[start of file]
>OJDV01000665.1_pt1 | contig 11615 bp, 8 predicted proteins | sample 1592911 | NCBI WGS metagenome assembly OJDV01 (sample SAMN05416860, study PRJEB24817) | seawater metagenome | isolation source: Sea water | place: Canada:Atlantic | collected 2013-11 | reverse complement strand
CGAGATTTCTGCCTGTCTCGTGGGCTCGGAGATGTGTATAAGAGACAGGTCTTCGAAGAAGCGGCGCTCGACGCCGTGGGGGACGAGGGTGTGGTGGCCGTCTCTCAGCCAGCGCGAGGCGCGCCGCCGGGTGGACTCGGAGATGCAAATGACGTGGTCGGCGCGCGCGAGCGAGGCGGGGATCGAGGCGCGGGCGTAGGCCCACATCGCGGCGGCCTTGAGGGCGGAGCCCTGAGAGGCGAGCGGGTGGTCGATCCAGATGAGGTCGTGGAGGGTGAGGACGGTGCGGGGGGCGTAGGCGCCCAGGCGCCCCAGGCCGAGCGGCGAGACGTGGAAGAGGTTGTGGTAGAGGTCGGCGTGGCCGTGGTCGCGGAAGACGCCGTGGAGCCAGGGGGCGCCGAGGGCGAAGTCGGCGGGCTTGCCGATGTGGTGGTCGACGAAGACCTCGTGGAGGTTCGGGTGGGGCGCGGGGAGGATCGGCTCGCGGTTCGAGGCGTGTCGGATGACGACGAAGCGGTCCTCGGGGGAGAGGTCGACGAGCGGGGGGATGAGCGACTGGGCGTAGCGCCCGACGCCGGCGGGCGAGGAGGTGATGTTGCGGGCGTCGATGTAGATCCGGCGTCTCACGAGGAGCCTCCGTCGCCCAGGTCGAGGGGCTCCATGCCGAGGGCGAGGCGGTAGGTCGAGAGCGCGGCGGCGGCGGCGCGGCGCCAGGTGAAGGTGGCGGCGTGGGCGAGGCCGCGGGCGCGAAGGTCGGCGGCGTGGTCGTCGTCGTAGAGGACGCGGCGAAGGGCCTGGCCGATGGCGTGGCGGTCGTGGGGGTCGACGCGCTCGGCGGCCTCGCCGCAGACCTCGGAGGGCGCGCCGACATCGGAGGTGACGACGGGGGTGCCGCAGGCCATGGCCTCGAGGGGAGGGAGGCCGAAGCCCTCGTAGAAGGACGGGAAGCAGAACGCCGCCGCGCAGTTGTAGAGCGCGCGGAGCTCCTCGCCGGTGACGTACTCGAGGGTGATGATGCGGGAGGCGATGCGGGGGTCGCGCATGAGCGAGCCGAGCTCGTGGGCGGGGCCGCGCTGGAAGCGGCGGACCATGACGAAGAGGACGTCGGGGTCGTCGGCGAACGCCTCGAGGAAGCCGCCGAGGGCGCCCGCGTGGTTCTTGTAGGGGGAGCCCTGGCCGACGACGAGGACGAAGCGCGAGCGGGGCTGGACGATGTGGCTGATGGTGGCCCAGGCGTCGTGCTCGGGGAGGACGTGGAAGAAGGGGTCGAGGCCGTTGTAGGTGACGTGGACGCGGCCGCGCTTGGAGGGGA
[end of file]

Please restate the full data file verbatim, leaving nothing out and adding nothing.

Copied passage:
>OJDV01000665.1_pt1 | contig 11615 bp, 8 predicted proteins | sample 1592911 | NCBI WGS metagenome assembly OJDV01 (sample SAMN05416860, study PRJEB24817) | seawater metagenome | isolation source: Sea water | place: Canada:Atlantic | collected 2013-11 | reverse complement strand
CGAGATTTCTGCCTGTCTCGTGGGCTCGGAGATGTGTATAAGAGACAGGTCTTCGAAGAAGCGGCGCTCGACGCCGTGGGGGACGAGGGTGTGGTGGCCGTCTCTCAGCCAGCGCGAGGCGCGCCGCCGGGTGGACTCGGAGATGCAAATGACGTGGTCGGCGCGCGCGAGCGAGGCGGGGATCGAGGCGCGGGCGTAGGCCCACATCGCGGCGGCCTTGAGGGCGGAGCCCTGAGAGGCGAGCGGGTGGTCGATCCAGATGAGGTCGTGGAGGGTGAGGACGGTGCGGGGGGCGTAGGCGCCCAGGCGCCCCAGGCCGAGCGGCGAGACGTGGAAGAGGTTGTGGTAGAGGTCGGCGTGGCCGTGGTCGCGGAAGACGCCGTGGAGCCAGGGGGCGCCGAGGGCGAAGTCGGCGGGCTTGCCGATGTGGTGGTCGACGAAGACCTCGTGGAGGTTCGGGTGGGGCGCGGGGAGGATCGGCTCGCGGTTCGAGGCGTGTCGGATGACGACGAAGCGGTCCTCGGGGGAGAGGTCGACGAGCGGGGGGATGAGCGACTGGGCGTAGCGCCCGACGCCGGCGGGCGAGGAGGTGATGTTGCGGGCGTCGATGTAGATCCGGCGTCTCACGAGGAGCCTCCGTCGCCCAGGTCGAGGGGCTCCATGCCGAGGGCGAGGCGGTAGGTCGAGAGCGCGGCGGCGGCGGCGCGGCGCCAGGTGAAGGTGGCGGCGTGGGCGAGGCCGCGGGCGCGAAGGTCGGCGGCGTGGTCGTCGTCGTAGAGGACGCGGCGAAGGGCCTGGCCGATGGCGTGGCGGTCGTGGGGGTCGACGCGCTCGGCGGCCTCGCCGCAGACCTCGGAGGGCGCGCCGACATCGGAGGTGACGACGGGGGTGCCGCAGGCCATGGCCTCGAGGGGAGGGAGGCCGAAGCCCTCGTAGAAGGACGGGAAGCAGAACGCCGCCGCGCAGTTGTAGAGCGCGCGGAGCTCCTCGCCGGTGACGTACTCGAGGGTGATGATGCGGGAGGCGATGCGGGGGTCGCGCATGAGCGAGCCGAGCTCGTGGGCGGGGCCGCGCTGGAAGCGGCGGACCATGACGAAGAGGACGTCGGGGTCGTCGGCGAACGCCTCGAGGAAGCCGCCGAGGGCGCCCGCGTGGTTCTTGTAGGGGGAGCCCTGGCCGACGACGAGGACGAAGCGCGAGCGGGGCTGGACGATGTGGCTGATGGTGGCCCAGGCGTCGTGCTCGGGGAGGACGTGGAAGAAGGGGTCGAGGCCGTTGTAGGTGACGTGGACGCGGCCGCGCTTGGAGGGGA